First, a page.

United States Department of Veterans Affairs
|Established:||October 25, 1988|
|Activated:||March 15, 1989|
|Deputy Secretary:||Gordon H. Mansfield|
|Budget:||$60.3 billion (2004)|
The United States Department of Veterans Affairs (VA) is a Cabinet department of the United States government responsible for administering programs of veterans benefits for veterans, their families, and survivors.
It is administered by the United States Secretary of Veterans Affairs.
Table of contents
It was formerly called the Veterans Administration, also called the VA, which was established July 21, 1930 to consolidate and coordinate government activities affecting war veterans. The VA incorporated the functions of the former U.S. Veterans' Bureau, the Bureau of Pensions of the Interior Department and the National Home for Disabled Volunteer Soldiers.
In both its old and new forms, the VA drew its mission statement from President Abraham Lincoln's eloquent Second Inaugural Address. The specific phrase quoted by VA is: "...to care for him who shall have borne the battle and for his widow and his orphan..."
It is the federal government's second largest department, after the Department of Defense. With a budget of more than $60 billion, VA employs approximately 219,000 people at hundreds of VA medical centers, clinics, benefits offices, and national cemeteries throughout the country. It is one of the largest employers of healthcare personnel in the U.S. VA claims that one-fourth of all American physicians worked in a VA facility at some point in their training.
Because of chronic underfunding, VA has had to become more conservative in the provision of benefits over the past five decades. Currently, VA only provides complete comprehensive services at no cost to the most seriously disabled soldiers, with war injuries like amputations or loss of an eye. Soldiers with less serious injuries must pay out-of-pocket co-payments for service at VA facilities.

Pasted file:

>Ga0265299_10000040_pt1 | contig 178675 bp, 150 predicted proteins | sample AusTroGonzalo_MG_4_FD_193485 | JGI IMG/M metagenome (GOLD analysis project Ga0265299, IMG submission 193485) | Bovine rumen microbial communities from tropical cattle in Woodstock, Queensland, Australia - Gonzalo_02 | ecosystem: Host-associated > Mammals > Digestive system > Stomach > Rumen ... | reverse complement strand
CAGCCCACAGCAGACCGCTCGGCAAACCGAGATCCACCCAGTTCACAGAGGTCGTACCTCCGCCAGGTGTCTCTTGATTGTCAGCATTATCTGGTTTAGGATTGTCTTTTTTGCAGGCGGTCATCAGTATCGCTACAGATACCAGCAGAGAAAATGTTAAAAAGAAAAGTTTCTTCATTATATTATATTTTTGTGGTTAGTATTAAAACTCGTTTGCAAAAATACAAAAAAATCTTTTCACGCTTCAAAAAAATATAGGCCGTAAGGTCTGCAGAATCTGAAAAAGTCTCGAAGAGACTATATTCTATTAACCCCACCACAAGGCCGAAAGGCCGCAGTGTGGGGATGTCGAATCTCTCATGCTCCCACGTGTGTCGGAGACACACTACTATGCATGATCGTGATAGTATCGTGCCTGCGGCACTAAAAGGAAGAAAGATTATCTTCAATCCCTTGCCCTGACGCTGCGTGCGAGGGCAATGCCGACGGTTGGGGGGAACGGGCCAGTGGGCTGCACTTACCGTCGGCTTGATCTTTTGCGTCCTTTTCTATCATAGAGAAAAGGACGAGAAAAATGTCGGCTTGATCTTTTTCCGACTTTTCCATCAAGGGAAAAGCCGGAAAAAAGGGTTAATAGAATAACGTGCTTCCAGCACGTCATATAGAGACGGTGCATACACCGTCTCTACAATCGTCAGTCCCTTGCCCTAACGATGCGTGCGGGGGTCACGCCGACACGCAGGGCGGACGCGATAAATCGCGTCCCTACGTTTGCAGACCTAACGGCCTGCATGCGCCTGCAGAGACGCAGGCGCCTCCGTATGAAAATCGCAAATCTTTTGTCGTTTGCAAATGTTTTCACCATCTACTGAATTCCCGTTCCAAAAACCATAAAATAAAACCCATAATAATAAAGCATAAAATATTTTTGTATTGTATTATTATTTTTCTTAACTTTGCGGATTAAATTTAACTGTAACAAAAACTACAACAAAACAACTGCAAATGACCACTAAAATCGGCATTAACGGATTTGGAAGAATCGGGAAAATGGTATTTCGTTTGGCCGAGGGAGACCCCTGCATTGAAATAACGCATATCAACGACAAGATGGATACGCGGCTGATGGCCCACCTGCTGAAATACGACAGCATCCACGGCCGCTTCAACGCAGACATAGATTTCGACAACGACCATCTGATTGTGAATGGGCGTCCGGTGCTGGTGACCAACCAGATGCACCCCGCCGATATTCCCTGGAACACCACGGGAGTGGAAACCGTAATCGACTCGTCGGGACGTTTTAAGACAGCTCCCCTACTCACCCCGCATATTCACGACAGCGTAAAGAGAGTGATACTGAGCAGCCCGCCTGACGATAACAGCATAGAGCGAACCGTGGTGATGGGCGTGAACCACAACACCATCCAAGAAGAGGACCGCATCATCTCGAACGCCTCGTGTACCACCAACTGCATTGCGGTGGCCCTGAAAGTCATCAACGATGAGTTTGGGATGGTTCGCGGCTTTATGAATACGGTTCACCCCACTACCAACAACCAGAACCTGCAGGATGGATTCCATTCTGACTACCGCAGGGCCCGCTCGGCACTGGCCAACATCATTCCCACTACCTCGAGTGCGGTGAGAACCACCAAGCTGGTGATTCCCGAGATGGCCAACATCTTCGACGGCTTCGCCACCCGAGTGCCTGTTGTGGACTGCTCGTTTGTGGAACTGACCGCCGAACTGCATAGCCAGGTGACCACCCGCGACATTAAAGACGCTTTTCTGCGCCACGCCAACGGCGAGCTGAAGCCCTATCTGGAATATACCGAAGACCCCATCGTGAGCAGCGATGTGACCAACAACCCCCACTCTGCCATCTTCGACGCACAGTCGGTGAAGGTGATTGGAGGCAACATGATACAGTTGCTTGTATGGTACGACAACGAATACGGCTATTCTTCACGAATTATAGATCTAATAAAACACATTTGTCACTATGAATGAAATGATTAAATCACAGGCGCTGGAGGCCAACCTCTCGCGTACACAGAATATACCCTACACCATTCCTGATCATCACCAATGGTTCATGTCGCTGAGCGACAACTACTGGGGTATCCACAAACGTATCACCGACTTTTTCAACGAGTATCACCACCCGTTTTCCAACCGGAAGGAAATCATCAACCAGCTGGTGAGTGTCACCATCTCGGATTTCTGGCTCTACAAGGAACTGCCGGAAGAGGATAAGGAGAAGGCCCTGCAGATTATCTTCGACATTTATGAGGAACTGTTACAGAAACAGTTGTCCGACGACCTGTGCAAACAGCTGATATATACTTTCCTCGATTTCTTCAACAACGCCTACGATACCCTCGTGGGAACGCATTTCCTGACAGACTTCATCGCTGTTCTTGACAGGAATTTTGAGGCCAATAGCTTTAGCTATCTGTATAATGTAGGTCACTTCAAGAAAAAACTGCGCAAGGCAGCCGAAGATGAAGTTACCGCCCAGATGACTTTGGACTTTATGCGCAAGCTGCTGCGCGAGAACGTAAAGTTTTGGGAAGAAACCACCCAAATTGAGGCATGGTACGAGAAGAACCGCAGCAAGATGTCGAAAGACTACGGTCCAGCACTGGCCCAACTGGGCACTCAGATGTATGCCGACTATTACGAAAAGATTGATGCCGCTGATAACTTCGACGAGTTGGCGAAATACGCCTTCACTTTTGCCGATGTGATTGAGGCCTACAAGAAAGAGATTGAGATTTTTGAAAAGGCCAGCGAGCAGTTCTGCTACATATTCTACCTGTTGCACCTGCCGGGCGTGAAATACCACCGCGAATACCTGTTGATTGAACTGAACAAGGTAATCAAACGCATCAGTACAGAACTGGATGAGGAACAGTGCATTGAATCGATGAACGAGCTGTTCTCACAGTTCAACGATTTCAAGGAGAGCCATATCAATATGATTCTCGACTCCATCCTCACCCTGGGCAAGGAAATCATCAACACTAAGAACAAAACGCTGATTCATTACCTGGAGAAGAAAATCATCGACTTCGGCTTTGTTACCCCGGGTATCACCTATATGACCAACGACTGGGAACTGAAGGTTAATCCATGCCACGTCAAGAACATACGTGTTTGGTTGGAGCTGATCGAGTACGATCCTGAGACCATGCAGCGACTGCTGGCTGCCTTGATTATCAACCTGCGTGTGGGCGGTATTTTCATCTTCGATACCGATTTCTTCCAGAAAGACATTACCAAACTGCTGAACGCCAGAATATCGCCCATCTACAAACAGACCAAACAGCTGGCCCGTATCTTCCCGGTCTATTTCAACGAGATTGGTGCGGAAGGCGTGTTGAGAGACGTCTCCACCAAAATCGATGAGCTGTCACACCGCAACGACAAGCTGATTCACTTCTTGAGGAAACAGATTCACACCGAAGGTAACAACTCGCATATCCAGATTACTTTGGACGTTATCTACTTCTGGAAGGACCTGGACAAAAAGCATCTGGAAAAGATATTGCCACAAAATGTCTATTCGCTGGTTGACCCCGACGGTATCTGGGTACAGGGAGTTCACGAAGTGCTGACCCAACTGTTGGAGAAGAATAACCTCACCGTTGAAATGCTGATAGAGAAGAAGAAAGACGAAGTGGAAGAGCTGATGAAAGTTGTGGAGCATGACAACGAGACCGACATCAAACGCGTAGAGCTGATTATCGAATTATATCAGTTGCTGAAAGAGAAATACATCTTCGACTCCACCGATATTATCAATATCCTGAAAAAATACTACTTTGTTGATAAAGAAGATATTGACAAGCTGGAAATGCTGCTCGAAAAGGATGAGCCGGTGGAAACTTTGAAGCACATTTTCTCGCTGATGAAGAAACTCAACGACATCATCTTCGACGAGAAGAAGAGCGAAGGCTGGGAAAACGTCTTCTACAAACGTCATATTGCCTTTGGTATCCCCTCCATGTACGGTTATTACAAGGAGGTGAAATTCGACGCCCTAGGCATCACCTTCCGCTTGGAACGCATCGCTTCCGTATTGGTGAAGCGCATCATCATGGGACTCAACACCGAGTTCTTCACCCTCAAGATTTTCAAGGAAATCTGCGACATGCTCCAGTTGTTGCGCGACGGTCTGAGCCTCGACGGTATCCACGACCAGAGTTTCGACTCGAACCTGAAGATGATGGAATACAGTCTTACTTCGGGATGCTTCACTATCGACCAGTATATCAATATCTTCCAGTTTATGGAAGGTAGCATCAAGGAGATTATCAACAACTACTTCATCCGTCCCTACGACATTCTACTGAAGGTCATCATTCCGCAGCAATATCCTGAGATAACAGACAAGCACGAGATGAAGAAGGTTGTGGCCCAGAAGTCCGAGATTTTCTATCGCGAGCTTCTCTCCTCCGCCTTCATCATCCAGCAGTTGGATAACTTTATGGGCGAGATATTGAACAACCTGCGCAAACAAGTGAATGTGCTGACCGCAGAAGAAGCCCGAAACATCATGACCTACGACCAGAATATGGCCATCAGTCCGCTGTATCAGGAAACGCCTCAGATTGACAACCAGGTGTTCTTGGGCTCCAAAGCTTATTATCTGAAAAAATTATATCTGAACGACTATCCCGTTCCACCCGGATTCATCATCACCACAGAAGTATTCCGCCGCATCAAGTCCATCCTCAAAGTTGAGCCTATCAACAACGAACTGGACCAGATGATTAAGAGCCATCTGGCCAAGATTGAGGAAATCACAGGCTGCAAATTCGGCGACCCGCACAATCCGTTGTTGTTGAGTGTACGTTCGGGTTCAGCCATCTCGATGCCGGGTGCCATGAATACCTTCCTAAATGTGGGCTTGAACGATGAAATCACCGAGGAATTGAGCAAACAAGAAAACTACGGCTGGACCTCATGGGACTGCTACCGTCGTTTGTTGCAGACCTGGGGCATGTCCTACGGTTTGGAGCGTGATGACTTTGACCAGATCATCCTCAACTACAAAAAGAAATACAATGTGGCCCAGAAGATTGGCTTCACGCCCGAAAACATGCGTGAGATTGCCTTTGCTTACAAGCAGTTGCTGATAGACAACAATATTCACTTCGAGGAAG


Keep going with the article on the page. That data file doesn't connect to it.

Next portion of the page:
In November 2004, it was widely reported that VA's funding crisis has become so severe that it can no longer provide disability ratings to veterans in a timely fashion. This is a problem because until veterans are fully transitioned from the Department of Defense to VA, they are on their own with regard to many healthcare costs.
- Compensation and Pension
- Education and Training – GI Bill
- Medical Care – VA Hospitals
- Home Loan Assistance
- National Cemeteries
- 1944 – Mustering-out Payment Act PL 78–225
- 1944 – Servicemen's Readjustment Act PL 78–346
- 1944 – Veterans' Preference Act PL 78–359
- 1952 – Veterans' Readjustment Assistance Act PL 82–550
- 1988 – Department of Veterans Affairs Act PL 100–527
- List of veterans' organizations
- Old soldiers' home
- Police and Security Service
- Veterans Health Administration
- United States Department of Veterans Affairs Official Website
- A Brief History of the VA from the Office of Facilities Management